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Academic conference tips every researcher should know

Wondering what the different types of academic conferences are? Want to improve your networking skills? Or perhaps you need some academic conference presentation tips. Whatever it is, we’ve got you covered with a whole range of academic conference tips to help you get the most from your next conference.

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Our 15-minute podcast for researchers, produced in partnership with Vitae, explores these topics and offers up some expert insight. Listen to it below and read on for the key highlights…

Read the Academic conference tips podcast transcript.

Why are academic conferences important for researchers?

Attending academic conferences is a great way to develop your research career. They offer the chance to network and meet new collaborators or co-authors, learn about the latest research developments, and understand what’s happening in your field. 

Presenting at a conference also gives you the opportunity to make yourself and your work better known among colleagues. You can receive vital feedback to improve your research and it can lead to a whole host of new opportunities.  

Types of academic conferences

Academic conferences come in all shapes and sizes (and often have different names too, including research conferences, academic congresses, academic meetings, or symposia). They can be small local meetings right through to global events with thousands of attendees.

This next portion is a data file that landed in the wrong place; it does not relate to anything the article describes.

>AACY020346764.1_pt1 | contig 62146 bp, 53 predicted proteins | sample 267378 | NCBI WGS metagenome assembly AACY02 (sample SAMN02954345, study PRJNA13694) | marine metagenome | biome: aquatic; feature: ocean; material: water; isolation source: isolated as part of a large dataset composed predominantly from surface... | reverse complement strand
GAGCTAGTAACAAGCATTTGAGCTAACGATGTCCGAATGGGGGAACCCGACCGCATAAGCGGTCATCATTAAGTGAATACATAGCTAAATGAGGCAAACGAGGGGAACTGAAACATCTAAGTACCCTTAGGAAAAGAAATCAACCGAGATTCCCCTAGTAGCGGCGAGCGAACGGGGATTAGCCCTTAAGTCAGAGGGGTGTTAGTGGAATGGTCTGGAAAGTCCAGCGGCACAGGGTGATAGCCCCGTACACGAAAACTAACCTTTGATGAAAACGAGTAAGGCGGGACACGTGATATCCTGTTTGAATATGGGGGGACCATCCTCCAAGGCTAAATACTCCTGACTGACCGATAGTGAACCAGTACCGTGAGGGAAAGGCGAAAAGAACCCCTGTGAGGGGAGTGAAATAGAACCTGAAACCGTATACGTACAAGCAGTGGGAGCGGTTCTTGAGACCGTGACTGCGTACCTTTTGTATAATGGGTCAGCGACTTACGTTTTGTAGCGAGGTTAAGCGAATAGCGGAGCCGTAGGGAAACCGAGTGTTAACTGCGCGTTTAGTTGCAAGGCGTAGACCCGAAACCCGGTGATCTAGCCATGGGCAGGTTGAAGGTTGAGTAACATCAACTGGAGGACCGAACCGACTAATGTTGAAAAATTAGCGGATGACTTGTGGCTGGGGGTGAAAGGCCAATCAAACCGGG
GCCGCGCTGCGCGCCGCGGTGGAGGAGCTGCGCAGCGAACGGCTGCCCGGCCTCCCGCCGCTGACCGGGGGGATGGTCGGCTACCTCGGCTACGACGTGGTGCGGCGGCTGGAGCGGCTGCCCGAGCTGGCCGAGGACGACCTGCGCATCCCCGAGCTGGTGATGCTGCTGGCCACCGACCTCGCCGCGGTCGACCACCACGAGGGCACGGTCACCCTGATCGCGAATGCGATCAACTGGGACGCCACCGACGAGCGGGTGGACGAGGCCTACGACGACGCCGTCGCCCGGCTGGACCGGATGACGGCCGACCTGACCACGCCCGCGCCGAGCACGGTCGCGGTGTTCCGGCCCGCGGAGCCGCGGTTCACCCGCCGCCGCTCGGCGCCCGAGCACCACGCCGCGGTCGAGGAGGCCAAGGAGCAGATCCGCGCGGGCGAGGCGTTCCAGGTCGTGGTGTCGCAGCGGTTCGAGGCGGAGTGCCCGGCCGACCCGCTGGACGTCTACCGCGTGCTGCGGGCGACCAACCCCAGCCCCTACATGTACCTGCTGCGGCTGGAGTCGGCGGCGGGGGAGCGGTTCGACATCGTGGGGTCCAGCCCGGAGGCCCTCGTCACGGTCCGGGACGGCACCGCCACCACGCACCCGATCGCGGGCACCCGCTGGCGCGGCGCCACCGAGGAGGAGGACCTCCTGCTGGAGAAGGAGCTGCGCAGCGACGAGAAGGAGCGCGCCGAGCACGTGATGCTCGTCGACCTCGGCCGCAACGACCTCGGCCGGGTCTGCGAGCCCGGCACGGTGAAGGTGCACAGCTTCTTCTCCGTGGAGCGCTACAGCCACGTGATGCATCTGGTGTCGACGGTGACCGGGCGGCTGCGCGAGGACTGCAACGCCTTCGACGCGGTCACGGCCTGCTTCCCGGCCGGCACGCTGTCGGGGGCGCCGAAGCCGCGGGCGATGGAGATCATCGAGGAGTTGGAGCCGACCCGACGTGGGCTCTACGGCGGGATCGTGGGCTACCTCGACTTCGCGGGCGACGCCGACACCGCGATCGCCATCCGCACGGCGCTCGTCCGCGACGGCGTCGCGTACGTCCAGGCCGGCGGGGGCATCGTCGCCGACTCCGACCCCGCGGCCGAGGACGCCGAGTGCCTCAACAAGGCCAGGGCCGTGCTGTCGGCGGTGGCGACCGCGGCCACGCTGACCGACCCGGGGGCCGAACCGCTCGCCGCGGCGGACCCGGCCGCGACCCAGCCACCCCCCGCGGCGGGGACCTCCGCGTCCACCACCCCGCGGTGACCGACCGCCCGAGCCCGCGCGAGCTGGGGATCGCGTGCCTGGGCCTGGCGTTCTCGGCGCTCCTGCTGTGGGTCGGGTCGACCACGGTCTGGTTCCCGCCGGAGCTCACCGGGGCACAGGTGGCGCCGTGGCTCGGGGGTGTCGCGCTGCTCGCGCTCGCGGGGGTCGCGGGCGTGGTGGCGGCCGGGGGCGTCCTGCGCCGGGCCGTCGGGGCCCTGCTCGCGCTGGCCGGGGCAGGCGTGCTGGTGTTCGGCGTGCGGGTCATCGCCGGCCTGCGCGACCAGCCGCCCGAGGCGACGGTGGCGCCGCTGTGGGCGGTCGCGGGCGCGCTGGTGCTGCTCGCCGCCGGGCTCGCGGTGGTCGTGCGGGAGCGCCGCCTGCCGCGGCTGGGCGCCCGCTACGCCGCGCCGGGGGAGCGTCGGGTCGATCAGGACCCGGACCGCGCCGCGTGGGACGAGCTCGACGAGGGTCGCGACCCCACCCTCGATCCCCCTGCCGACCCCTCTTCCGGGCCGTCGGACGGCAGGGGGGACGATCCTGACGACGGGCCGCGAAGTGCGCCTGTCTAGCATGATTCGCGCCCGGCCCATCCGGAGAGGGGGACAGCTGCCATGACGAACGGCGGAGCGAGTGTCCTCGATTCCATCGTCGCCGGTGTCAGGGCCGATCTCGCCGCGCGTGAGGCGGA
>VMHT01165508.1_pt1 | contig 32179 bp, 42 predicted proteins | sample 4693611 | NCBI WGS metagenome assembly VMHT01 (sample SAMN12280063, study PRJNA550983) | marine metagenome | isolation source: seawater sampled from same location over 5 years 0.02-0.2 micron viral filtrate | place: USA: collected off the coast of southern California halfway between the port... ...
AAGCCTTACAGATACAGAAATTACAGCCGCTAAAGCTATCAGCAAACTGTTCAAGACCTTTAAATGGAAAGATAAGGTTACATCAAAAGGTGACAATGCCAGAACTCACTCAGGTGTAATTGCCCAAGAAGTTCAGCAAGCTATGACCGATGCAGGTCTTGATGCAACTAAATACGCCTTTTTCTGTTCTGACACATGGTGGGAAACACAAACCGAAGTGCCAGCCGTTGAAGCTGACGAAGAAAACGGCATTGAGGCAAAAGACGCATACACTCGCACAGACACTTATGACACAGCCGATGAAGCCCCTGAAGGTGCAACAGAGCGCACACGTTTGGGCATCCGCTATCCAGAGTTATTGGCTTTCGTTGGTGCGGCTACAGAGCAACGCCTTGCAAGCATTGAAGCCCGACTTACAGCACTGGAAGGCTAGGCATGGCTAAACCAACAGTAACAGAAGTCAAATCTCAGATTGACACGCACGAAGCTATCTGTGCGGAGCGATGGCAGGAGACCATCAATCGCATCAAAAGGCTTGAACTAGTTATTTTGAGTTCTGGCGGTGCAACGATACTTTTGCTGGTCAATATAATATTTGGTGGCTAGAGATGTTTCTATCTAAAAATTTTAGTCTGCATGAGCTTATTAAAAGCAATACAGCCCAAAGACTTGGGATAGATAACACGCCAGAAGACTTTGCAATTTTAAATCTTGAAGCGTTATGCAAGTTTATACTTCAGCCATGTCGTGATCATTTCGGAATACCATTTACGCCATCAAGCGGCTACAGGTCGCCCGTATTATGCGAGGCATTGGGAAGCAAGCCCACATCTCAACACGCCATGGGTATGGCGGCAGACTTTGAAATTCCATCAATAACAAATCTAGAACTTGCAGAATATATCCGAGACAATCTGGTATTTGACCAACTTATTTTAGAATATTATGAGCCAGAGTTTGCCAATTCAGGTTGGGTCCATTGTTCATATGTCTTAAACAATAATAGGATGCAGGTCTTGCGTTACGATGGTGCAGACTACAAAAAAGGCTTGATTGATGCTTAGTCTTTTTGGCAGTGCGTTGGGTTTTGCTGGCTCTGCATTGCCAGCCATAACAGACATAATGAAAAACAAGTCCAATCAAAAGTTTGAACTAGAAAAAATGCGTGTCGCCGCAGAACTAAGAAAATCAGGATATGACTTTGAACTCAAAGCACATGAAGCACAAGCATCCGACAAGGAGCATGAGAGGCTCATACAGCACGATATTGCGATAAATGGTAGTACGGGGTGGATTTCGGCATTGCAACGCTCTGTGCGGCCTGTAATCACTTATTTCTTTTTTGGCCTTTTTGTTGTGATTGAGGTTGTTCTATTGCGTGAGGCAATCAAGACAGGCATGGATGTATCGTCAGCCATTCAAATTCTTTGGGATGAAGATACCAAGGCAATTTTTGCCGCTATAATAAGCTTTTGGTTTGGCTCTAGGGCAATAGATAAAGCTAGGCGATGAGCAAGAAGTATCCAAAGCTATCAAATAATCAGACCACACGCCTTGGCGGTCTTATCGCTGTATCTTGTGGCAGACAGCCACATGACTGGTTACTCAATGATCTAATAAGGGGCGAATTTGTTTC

And while some conferences focus on highly specialized topics within a single discipline, interdisciplinary conferences can bring together a broad variety of perspectives from academics, the industry, and practitioners across several disciplines. 

“[That’s a] choice you make about conferences,” explains Pat Thomson, Professor of Education and a well-known academic blogger who was interviewed for our podcast. “Whether you go to a very big general conference or a small focused one. In my field, for example, in the US, it’s nothing to have conferences of 15,000. And at the other end, you’ve got the small invitational conferences that may only be 40 people or a couple of hundred.” 

A range of sessions can take place during conferences. Typical formats include:

  • Keynote (or plenary) presentations – often by a well-known speaker. Most delegates attend these.